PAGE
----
Our journey and exploration with Place-Based Cultural Projects began in 2007, with PALS - our afterschool program - with a grant from the US ED NHEP (Native Hawaiian Education Program). Our mission was to explore strategies that students would find engaging, culturally relevant, and meaningful – during out-of-school time (OST). We wanted to explore whether engaging and culturally relevant learning opportunities afterschool can impact students’ school performance. Yes, it can impact school performance. But, we learned so much more. As we developed relationships with community organizations, it became apparent how alive students became when they were engaged with community organizations; when they learned more about their community – their place. So together we all explored and learned of the incredible depth and wealth of cultural capital, intellectual capital, and spiritual capital. The more students were able to access this capital, the more curious, engaged, and positive they grew. During the first year, we served one school and 35 students. We grew each year.
Teachers noticed the difference, too. Teachers started making comments about wanting to be able to provide these kinds of learning experiences during the regular school day. After several talk stories with the teacher, we applied for our first PLACES grant. In 2012, PLACES began. Our journey has encountered many bumps in the road, but far more joyful and heartfelt moments with students, teachers, and the community. PALS and PLACES students have engaged in and produced amazing projects – from stop motion animation plays to presenting a water resolution at the Annual Native Hawaiian Civic Club Conference. We are as committed as ever to place-based teaching and learning. It provides culturally relevant experiences for our students. It provides deeply intentional connections and real challenges and learning for both student and teacher. And, these connections with place highlight the necessary interdependence of school and community – and allows the best of each to emerge.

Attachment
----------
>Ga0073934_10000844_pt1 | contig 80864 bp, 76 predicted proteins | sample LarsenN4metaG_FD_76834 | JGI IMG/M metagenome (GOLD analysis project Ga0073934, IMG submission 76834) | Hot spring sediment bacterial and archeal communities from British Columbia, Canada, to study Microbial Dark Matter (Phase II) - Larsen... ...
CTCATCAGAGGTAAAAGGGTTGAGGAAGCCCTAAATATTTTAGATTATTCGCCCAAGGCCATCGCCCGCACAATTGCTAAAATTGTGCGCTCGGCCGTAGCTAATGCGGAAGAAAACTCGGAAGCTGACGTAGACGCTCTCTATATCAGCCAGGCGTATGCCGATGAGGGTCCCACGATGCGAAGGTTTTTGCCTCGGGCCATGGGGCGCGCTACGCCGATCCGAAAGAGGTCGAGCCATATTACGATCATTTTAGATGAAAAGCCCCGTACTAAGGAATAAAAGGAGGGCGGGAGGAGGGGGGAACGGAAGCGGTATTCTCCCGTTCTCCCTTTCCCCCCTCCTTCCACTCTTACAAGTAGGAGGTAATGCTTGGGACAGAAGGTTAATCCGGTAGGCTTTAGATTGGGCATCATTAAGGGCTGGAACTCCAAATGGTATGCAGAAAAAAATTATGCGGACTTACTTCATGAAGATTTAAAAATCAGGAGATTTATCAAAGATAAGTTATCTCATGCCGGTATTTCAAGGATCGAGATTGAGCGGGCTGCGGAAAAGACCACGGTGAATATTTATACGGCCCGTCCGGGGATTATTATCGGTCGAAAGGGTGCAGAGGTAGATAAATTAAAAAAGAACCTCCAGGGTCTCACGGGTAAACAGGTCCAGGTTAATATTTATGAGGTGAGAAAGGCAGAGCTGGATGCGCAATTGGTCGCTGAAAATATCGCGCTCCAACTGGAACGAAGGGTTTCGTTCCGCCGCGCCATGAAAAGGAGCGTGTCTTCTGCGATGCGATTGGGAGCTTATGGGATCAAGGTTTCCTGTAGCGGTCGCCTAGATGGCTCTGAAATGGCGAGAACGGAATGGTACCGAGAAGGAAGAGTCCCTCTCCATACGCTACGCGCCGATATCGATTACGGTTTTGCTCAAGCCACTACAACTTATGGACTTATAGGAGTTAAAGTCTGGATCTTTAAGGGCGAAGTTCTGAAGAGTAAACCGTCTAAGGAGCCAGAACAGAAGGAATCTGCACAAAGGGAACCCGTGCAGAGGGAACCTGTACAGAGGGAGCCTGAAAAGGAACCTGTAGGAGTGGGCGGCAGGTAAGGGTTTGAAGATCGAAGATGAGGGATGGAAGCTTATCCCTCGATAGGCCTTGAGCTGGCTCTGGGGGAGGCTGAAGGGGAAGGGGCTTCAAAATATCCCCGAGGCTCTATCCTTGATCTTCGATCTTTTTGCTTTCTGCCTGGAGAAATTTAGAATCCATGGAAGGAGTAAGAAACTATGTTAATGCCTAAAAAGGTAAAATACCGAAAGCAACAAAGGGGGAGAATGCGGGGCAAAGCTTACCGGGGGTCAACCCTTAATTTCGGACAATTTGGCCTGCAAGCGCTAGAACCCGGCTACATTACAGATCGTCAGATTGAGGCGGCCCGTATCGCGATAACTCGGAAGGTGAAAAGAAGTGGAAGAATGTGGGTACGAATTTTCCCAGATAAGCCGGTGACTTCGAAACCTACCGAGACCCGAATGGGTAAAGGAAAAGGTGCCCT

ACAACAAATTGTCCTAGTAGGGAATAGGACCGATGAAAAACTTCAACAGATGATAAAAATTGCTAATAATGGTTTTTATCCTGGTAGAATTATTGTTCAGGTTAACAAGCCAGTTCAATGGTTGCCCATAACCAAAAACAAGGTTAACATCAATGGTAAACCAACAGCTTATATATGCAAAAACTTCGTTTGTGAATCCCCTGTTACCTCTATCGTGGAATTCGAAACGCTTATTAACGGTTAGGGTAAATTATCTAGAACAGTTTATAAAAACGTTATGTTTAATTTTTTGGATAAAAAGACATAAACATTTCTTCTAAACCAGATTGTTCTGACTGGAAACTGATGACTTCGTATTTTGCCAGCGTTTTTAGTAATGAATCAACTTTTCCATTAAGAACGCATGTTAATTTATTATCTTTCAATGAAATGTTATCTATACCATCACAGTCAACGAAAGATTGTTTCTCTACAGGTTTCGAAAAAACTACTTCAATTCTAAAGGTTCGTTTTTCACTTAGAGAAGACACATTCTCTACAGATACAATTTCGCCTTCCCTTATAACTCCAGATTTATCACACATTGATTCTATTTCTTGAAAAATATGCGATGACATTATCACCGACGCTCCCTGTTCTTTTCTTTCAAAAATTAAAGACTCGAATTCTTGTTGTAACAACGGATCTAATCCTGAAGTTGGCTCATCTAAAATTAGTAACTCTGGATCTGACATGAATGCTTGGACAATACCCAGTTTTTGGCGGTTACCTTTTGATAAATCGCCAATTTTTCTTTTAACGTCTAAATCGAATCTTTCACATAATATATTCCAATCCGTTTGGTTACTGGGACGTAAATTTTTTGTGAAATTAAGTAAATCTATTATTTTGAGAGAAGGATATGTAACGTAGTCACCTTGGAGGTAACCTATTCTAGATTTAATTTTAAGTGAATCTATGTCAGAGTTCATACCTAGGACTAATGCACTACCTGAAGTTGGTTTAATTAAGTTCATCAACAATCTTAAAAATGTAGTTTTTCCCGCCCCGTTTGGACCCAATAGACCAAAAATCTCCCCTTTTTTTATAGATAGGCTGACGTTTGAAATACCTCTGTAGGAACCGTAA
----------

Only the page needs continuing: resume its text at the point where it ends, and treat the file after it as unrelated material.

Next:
Dr. Kay Fukuda
Place-based Learning And Community Engagement in School
Place-based Afterschool Literacy Support
University of Hawai'i at Mānoa
Student Equity, Excellence & Diversity (SEED)
2600 Campus Rd., QLSSC 413
Honolulu, HI 96822
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